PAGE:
Grafting this onto the jurassic tech 737 ...


The tanker cannot do airdrops, and the tanker CG would be maintained within the civil certified CG band during flight by selecting where fuel is taken from or tank to tank transfers. Be a very similar cg management as using fuel as to what the A330/A340 does.

The whole point of using a base civil certified airframe for military projects is the military derivatives will not need full recertification, just the specific military changes that cannot be done via a civil STC.

Changing the CG envelope would be a significant certification undertaking for no gain.
Human rights lawyers are "ambulance chasers of the very worst kind.'" - Sky News
 
tommy1808
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Re: Will MCAS systems become adopted aviation technology for any future aircraft other than the 737 Series?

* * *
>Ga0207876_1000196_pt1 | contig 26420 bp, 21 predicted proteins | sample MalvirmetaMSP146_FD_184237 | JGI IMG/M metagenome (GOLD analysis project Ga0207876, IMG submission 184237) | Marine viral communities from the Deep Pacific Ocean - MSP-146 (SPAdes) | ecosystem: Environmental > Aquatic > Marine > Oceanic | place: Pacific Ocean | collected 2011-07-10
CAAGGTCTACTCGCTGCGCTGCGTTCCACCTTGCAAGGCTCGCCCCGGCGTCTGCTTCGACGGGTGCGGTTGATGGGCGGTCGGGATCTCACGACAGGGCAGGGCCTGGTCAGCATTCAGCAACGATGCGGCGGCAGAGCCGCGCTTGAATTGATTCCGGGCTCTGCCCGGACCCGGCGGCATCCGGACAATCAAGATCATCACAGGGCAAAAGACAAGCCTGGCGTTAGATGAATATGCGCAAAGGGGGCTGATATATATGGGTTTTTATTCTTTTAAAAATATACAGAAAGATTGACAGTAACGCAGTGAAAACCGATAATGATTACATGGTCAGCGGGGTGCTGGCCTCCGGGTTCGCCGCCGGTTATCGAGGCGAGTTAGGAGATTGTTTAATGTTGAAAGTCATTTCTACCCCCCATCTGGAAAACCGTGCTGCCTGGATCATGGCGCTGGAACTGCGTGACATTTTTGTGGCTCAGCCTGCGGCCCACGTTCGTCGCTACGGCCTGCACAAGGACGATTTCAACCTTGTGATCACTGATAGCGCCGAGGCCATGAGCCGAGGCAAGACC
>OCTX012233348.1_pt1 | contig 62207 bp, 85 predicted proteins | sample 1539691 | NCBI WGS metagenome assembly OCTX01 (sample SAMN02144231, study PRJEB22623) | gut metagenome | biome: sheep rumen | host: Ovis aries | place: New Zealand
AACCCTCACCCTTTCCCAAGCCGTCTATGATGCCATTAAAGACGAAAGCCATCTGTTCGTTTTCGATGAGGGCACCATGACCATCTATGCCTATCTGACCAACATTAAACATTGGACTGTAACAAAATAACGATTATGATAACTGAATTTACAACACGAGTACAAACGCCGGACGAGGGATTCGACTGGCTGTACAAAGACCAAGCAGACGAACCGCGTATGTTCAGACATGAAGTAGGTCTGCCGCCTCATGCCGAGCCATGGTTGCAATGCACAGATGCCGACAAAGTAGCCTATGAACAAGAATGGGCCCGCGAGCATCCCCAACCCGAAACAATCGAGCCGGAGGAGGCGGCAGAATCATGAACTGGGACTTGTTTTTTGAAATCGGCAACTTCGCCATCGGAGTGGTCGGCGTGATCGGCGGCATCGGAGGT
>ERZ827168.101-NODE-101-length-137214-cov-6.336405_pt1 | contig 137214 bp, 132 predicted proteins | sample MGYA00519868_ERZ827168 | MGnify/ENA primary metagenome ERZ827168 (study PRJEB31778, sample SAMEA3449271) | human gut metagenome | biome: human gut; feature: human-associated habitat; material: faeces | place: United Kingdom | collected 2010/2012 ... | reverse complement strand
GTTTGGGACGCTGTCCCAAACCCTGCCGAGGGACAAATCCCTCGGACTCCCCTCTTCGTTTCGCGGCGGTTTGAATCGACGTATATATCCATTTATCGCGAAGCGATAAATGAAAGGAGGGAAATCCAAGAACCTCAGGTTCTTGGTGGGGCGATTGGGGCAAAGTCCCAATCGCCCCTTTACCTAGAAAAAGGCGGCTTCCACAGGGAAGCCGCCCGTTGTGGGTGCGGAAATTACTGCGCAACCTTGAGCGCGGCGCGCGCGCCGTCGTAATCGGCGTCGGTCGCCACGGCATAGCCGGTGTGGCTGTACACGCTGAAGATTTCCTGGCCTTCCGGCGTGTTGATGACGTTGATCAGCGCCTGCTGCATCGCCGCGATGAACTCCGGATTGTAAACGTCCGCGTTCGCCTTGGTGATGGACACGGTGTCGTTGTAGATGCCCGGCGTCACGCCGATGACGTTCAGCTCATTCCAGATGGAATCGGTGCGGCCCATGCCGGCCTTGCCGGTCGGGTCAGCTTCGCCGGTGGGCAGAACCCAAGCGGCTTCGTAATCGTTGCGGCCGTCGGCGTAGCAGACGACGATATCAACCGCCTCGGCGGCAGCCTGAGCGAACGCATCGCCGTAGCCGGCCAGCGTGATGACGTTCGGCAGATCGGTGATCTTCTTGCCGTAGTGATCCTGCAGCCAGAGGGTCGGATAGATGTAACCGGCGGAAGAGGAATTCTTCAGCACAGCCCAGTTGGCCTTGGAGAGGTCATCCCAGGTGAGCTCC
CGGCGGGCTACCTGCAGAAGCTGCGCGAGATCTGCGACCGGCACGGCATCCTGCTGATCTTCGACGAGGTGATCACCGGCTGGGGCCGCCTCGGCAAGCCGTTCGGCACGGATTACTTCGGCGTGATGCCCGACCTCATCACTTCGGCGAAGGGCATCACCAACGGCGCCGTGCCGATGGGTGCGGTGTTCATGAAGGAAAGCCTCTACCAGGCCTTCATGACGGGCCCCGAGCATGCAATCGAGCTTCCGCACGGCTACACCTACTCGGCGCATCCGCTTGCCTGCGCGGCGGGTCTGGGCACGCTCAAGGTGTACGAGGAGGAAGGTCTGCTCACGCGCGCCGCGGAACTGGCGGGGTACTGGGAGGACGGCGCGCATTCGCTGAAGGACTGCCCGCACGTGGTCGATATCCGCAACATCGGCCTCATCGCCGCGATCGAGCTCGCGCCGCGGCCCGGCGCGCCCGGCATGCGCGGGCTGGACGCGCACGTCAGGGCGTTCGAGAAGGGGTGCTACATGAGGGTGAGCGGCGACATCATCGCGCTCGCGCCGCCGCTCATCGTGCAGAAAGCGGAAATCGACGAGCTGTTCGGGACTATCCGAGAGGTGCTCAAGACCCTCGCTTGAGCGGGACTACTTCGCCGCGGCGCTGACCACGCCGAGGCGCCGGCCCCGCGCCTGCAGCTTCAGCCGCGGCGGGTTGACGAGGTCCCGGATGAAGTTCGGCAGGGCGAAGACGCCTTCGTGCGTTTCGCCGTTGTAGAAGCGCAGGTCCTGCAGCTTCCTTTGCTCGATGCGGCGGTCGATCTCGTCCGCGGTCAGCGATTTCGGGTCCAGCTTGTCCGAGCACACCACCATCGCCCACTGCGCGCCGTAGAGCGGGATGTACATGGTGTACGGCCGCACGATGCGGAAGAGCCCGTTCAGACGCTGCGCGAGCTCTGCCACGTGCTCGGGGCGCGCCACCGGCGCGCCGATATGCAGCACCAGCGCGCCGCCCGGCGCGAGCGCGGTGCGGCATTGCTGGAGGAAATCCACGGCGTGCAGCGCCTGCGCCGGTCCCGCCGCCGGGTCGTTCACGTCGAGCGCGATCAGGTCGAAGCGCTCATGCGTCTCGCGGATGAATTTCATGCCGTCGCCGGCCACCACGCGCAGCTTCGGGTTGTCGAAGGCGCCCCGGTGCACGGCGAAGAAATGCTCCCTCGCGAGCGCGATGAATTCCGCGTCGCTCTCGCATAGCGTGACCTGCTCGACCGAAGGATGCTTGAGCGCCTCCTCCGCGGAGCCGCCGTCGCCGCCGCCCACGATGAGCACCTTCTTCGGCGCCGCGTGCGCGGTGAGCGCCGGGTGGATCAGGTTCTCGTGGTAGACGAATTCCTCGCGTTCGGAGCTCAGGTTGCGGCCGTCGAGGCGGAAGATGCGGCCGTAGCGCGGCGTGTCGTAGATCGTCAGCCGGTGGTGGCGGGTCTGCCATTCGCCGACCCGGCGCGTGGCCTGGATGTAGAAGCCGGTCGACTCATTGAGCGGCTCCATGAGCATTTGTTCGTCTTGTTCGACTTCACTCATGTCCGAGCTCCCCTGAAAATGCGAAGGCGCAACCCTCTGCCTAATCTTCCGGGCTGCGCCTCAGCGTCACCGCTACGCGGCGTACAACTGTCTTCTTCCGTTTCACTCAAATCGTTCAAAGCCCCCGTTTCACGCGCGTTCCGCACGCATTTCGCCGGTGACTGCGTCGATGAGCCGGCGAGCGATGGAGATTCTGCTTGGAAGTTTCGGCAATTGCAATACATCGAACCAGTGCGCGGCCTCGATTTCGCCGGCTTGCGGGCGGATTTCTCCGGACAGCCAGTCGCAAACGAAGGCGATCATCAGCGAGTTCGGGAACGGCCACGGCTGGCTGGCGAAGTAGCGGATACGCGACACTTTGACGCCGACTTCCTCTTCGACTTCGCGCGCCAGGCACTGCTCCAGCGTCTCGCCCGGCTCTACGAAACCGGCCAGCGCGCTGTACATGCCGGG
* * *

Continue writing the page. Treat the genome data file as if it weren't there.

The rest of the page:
Fri Aug 02, 2019 10:40 am

Flow2706 wrote:
. I guess even fly-by-wire can not compensate for things like increased inertia due to higher weights etc.


It probably could, but you would need to make everything feel like the worst case on all sub-variants to do it.

Best regards
Thomas
This Singature is a safe space......
 
VC-10
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Re: Will MCAS systems become adopted aviation technology for any future aircraft other than the 737 Series?

Sat Aug 03, 2019 7:19 pm

1989worstyear wrote:
In '84 if someone said FBW was going to be used on commercial planes in the distant future, they would have been laughed out of the building.


The A310 spoilers were FBW in '84.
 
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zeke
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Re: Will MCAS systems become adopted aviation technology for any future aircraft other than the 737 Series?

Sat Aug 03, 2019 9:05 pm

VC-10 wrote:
1989worstyear wrote:
In '84 if someone said FBW was going to be used on commercial planes in the distant future, they would have been laughed out of the building.


The A310 spoilers were FBW in '84.


Concord was FBW and first flew in March 1969.
Human rights lawyers are "ambulance chasers of the very worst kind.'" - Sky News